She clambered up the fence, finding a toehold on a warped plank, and squirmed over the top. A silver fingernail of a moon did little to illuminate the backyard. Weak starlight reflected off the inky surface of a half-empty, kidney-shaped swimming pool. Her Nikes gripped the concrete deck as she skirted the murky water and made a beeline for the back of the yard that was, of course, separated from its neighbor by a privacy fence. It was a tall one too — a full ten feet. There were no bushes or trees to use for leverage either. She scanned the area for anything that might serve as a step ladder.

Of all the yards she could have chosen for her escape, she’d picked one with a damn ten-foot fence.

Her heart raced from the sprint, but not from panic. Gone was the young woman from a year ago, the full-time floundering college dropout and part-time surly Starbucks barista who spent too much time reading books and not enough time looking for a job that would allow her to move out of her parents’ house. She was too smart for her own good, everyone had told her. She should have taken that secretarial position in North Dallas, but she would have lost her sanity in that environment. The tedious filing, the ringing phones, the office politics — in other words, hell on earth for a girl with an IQ over a hundred and fifty.

Despite the recent horrors, she’d come into her own at last, after twenty-one years of meandering through life unfocused and unchallenged. The extra twenty pounds she’d been carrying courtesy of Freddy’s cheeseburgers and Taco Bell burritos were gone, thanks to her newfound self-discipline and endless hours of Krav Maga training with Sam. Not only had she transformed her body, she’d elevated and strengthened her mind as well. Before the power had gone out, she’d watched countless tutorials on T’ai Chi, Qigong, and Buddhist meditation. During that same window — when people were beginning to get sick, but before most of them had died — she’d combed book stores and libraries within a fifteen-mile radius. When the country went dark and people realized that life-saving information was no longer available with a few keystrokes, Dani had amassed reference material on subjects as diverse as hydroponics and combat first aid, ancient meat drying techniques and bomb making. Between martial arts lessons with Sam, she spent every spare minute absorbing the printed esoteric knowledge like a greedy lizard on a sun-drenched rock.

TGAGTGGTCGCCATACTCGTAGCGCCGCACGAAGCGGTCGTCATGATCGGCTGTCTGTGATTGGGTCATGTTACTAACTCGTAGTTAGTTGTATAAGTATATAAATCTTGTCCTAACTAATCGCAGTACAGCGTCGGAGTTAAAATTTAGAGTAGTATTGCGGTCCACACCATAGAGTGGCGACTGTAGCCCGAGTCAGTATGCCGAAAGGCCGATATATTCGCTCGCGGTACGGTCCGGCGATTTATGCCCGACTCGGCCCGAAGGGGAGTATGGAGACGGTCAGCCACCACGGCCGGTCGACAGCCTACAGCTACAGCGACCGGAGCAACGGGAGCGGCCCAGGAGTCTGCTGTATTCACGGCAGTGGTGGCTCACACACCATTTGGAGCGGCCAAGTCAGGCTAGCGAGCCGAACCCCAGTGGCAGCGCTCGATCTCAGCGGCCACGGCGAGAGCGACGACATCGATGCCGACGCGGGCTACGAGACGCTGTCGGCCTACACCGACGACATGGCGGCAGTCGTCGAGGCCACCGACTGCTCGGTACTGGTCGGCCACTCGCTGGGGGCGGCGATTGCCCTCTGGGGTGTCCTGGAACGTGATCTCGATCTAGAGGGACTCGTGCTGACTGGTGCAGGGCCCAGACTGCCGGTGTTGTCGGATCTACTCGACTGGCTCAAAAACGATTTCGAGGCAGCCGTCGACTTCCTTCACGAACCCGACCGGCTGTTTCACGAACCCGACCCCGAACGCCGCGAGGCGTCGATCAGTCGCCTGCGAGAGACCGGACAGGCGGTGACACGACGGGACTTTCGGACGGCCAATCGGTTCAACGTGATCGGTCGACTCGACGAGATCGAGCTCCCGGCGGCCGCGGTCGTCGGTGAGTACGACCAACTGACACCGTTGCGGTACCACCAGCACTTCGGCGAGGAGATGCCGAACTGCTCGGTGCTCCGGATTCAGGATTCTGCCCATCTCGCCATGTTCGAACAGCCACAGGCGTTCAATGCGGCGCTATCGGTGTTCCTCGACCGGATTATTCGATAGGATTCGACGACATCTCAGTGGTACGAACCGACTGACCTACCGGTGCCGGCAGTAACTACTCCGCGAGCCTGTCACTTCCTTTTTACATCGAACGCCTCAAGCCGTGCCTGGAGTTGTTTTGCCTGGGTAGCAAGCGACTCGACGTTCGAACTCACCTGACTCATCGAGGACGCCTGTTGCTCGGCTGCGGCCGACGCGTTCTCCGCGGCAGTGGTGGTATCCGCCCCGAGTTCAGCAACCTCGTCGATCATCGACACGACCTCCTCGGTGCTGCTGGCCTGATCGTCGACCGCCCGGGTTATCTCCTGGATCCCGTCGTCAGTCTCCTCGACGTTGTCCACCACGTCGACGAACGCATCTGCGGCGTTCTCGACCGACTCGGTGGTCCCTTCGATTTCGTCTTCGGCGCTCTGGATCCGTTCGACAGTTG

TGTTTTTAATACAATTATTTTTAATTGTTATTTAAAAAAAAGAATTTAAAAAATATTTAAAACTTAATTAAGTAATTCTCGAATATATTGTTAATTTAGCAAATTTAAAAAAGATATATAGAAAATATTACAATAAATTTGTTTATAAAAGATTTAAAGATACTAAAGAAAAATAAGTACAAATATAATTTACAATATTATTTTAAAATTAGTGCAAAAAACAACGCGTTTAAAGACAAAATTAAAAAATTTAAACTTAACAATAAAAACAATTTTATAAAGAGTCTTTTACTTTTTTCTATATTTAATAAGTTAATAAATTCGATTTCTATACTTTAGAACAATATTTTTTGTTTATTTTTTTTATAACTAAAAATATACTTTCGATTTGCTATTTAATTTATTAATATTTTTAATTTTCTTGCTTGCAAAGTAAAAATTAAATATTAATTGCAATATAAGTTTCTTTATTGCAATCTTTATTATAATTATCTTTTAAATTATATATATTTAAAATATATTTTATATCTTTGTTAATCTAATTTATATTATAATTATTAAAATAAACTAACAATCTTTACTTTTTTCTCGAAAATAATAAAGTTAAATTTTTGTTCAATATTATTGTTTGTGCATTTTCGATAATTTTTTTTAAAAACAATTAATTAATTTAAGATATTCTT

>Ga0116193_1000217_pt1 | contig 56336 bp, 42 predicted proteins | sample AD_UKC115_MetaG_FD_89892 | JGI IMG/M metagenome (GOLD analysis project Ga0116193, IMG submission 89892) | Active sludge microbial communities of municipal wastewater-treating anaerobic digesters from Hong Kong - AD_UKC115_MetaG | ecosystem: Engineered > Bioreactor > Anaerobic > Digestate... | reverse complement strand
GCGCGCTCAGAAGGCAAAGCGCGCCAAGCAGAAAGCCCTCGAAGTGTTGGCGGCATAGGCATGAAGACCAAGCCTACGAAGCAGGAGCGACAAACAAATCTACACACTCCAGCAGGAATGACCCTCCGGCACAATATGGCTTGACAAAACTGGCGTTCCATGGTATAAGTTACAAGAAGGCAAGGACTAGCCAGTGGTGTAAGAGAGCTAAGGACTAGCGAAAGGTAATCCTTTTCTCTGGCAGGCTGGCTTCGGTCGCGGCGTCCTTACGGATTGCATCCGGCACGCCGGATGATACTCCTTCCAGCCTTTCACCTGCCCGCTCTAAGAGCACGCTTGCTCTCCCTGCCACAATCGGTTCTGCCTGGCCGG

Knowledge was survival.

When the first of the men slithered over the fence into the backyard, she hadn’t found anything to use as a foothold. Another figure followed behind him. She closed her eyes, took a deep breath and released it from her lungs, slow and measured, then took off at a full run toward them. While she ran, fingers slid down to a leather sheath secured to her belt. Two seconds before she reached the first of her would-be assailants, a Ka-Bar — the grandaddy of tactical knives — was in her hand.

Dani used momentum and every ounce of her one-hundred-twenty pound frame to slam the first man into the second, knocking both assailants off-balance and unprepared for her next move: a vicious stab to the groin of the first. He collapsed to his knees. She followed with a backhand movement, opening up the throat of his companion. A similar gesture to the man with the injured groin silenced his moaning.